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Task Force Sweep permanently stayed

The National Court yesterday issued a permanent stay order stopping the National Executive Council’s (NEC) decision to disband the Investigation Task Force Sweep (ITFS).

This effectively means that ITFS will continue on its investigation work pending the determination of the substantive hearing of the application.

ITFS chairman Sam Koim filed the application in court to review two NEC decisions. The first was on the disbanding of Task Force Sweep and the second was on the establishment of an Interim Office of Anti-Corruption (IOAC) to replace Task Force Sweep.

He named Prime Minister Peter O’Neill as first defendant, NEC as second defendant, Attorney General Ano Pala as third defendant and the State as forth defendant in the proceedings.

Mr Koim also sought a stay of the decisions pending the substantive hearing of the application.

The court issued an interim stay in favour of Mr Koim at the initial hearing and after considering submissions from all parties, granted a permanent stay.

The arguments by the defendants in opposing the application for stay was rejected after the court found that the arguments did not respond to the submissions by the plaintiff on the issue of stay but on the issue of competency of the application.

Presiding judge Justice Les Gavara-Nanu, in a 30-page ruling, found that the application by the plaintiff raised serious arguable cases to be tried and the permanent stay was necessary to maintain the status quo.

The judge found amongst others that the abolishment of ITFS was done with immediate effect which could subsequently cause hardship, inconvenience and prejudice to the plaintiff more than the defendants.

The judge stated in his ruling that the members of the ITFS, which comprised of experts within various government agencies had charged and prosecuted many high profile cases, some of which have resulted in conviction and offenders jailed, while other cases were still pending.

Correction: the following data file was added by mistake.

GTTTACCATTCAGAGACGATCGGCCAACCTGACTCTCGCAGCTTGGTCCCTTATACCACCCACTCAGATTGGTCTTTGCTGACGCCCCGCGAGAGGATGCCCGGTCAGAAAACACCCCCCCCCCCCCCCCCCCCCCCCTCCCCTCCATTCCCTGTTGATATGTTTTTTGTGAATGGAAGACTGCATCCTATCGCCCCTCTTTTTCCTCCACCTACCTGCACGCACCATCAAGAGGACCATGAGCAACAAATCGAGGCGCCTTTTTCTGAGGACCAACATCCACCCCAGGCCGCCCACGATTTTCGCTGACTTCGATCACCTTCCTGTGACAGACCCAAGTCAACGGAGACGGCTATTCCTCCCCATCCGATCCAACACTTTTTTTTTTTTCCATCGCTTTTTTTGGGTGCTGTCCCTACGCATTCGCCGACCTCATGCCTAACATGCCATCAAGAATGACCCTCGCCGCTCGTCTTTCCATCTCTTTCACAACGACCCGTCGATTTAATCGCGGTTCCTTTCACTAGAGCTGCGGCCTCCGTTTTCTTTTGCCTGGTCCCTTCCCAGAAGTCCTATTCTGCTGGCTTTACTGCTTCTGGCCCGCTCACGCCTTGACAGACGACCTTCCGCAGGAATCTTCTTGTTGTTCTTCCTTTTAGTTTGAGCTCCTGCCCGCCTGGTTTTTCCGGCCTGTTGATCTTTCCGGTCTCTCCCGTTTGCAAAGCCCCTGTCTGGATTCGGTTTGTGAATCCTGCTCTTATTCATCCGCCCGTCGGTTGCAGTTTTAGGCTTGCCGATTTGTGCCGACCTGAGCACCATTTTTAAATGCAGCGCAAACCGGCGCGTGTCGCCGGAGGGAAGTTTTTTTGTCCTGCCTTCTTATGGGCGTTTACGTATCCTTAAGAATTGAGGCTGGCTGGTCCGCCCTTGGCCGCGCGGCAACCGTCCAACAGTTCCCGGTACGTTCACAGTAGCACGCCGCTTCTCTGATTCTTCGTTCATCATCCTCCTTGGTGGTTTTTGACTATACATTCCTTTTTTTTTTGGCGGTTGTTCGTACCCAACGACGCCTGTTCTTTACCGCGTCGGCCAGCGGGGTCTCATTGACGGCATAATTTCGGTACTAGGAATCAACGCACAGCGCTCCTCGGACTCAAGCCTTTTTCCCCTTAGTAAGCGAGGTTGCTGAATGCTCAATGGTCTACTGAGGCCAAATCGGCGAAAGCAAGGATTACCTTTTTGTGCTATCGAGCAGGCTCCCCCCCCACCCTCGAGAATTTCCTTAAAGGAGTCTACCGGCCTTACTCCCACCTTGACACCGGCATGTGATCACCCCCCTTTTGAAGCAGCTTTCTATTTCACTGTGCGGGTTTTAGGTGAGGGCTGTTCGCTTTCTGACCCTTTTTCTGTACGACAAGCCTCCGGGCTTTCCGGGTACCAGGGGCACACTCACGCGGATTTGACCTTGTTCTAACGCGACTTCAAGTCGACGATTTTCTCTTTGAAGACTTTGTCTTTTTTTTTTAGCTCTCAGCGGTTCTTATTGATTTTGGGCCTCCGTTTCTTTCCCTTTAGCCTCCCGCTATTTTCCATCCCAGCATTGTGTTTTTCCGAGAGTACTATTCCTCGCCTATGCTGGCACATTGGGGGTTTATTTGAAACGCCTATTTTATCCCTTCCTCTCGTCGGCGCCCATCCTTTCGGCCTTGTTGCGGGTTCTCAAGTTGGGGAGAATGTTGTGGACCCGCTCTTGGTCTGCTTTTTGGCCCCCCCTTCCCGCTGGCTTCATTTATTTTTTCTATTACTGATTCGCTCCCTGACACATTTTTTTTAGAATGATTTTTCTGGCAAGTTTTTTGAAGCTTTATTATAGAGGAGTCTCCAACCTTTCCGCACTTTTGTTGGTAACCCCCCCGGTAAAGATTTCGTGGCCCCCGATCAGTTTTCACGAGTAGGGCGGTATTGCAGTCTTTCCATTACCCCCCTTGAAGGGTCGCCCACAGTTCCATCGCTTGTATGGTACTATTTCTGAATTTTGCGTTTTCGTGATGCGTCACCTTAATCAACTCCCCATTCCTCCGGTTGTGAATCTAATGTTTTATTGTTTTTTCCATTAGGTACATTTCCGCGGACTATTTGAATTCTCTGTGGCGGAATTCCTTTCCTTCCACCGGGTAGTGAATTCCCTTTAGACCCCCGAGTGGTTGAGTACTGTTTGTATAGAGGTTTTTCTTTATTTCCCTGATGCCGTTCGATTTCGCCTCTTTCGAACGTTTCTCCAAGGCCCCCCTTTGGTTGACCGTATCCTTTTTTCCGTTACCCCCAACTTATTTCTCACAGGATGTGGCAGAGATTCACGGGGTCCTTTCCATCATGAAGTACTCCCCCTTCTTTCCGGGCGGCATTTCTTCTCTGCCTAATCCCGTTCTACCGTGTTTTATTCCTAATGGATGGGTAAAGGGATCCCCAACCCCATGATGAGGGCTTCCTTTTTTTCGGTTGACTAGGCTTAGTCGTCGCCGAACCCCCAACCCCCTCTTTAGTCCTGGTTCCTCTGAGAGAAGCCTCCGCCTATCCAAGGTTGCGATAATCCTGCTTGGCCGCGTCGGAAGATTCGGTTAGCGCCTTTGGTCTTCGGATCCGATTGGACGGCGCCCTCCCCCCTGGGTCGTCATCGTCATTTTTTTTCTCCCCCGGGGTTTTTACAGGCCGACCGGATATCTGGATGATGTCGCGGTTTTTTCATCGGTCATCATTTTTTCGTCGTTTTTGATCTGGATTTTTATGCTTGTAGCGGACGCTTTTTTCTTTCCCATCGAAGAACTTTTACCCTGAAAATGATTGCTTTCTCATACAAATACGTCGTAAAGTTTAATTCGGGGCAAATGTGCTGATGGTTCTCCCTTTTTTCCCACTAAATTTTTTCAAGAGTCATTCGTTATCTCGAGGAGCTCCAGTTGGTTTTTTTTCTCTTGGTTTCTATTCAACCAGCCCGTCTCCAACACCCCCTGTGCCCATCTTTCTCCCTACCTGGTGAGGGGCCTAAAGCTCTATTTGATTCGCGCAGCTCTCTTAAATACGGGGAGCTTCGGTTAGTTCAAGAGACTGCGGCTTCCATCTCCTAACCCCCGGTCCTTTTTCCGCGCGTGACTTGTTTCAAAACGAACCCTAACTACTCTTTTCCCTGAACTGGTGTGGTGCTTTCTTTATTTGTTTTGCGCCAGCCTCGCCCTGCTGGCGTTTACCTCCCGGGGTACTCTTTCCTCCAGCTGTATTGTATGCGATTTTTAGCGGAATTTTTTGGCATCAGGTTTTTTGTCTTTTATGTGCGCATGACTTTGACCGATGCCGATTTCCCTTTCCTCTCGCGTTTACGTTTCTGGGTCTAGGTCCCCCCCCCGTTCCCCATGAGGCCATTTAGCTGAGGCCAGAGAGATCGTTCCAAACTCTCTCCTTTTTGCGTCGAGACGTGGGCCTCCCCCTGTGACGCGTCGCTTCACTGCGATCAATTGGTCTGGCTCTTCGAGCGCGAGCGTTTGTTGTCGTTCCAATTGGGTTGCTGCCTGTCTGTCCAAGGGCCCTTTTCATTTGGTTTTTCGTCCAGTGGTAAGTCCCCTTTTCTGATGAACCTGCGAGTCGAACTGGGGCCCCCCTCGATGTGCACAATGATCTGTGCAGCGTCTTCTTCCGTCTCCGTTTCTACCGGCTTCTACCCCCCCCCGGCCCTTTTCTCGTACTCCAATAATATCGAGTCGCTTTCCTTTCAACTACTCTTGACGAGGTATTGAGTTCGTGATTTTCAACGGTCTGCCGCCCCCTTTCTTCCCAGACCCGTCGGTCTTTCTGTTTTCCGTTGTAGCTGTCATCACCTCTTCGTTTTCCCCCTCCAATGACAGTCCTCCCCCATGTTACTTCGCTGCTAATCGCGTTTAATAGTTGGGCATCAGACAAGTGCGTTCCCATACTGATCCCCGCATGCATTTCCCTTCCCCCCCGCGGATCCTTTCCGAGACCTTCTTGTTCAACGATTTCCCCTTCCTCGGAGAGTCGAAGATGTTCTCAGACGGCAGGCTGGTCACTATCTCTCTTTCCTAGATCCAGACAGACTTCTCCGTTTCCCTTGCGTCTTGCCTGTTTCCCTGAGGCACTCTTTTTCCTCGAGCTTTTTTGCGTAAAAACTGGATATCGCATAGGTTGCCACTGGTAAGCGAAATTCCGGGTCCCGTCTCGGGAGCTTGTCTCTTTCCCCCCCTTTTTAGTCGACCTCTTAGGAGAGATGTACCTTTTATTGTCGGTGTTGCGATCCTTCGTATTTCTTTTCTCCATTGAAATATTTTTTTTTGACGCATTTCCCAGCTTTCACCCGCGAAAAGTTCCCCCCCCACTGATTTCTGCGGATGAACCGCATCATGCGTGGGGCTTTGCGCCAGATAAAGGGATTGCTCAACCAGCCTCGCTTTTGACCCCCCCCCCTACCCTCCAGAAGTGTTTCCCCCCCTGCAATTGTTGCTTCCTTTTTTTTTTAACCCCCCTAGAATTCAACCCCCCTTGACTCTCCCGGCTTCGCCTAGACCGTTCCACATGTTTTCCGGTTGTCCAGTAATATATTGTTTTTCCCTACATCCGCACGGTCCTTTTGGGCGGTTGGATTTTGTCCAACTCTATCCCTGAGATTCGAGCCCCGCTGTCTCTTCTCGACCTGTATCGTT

"Many have been charged with stealing millions of kina. Paul Paraka alone has been charged with stealing K71 million from the State.

"This and other cases for Paul Paraka’s accomplices are still pending prosecution," Justice Gavara-Nanu said in his ruling.

He also found that the decision to abolish ITFS would have adverse effect on the hard work and resource ITFS had put in to investigate and prosecuted corruption cases. "It is clear that the State will be the one to suffer irreparable damage if ITFS files are lost, damaged or tampered with," the judge said.

"All the hard work that ITFS has put into those cases and time and money spent to do such work will be a total waste and the people accused of committing serious crimes will not be brought to justice. No amount of damage would be sufficient remedy."

The judge ruled that the NEC decisions numbered 191 and 196 of 2014, which were made on June 18 and 24, in which NEC decided to abolish ITFS and for ITFS to transfer all its working files to the IOAC to be headed by former Judge, Graham Ellis be permanently stayed until the said decisions are heard and fully determined by the court.
PNG Today / Post Courier

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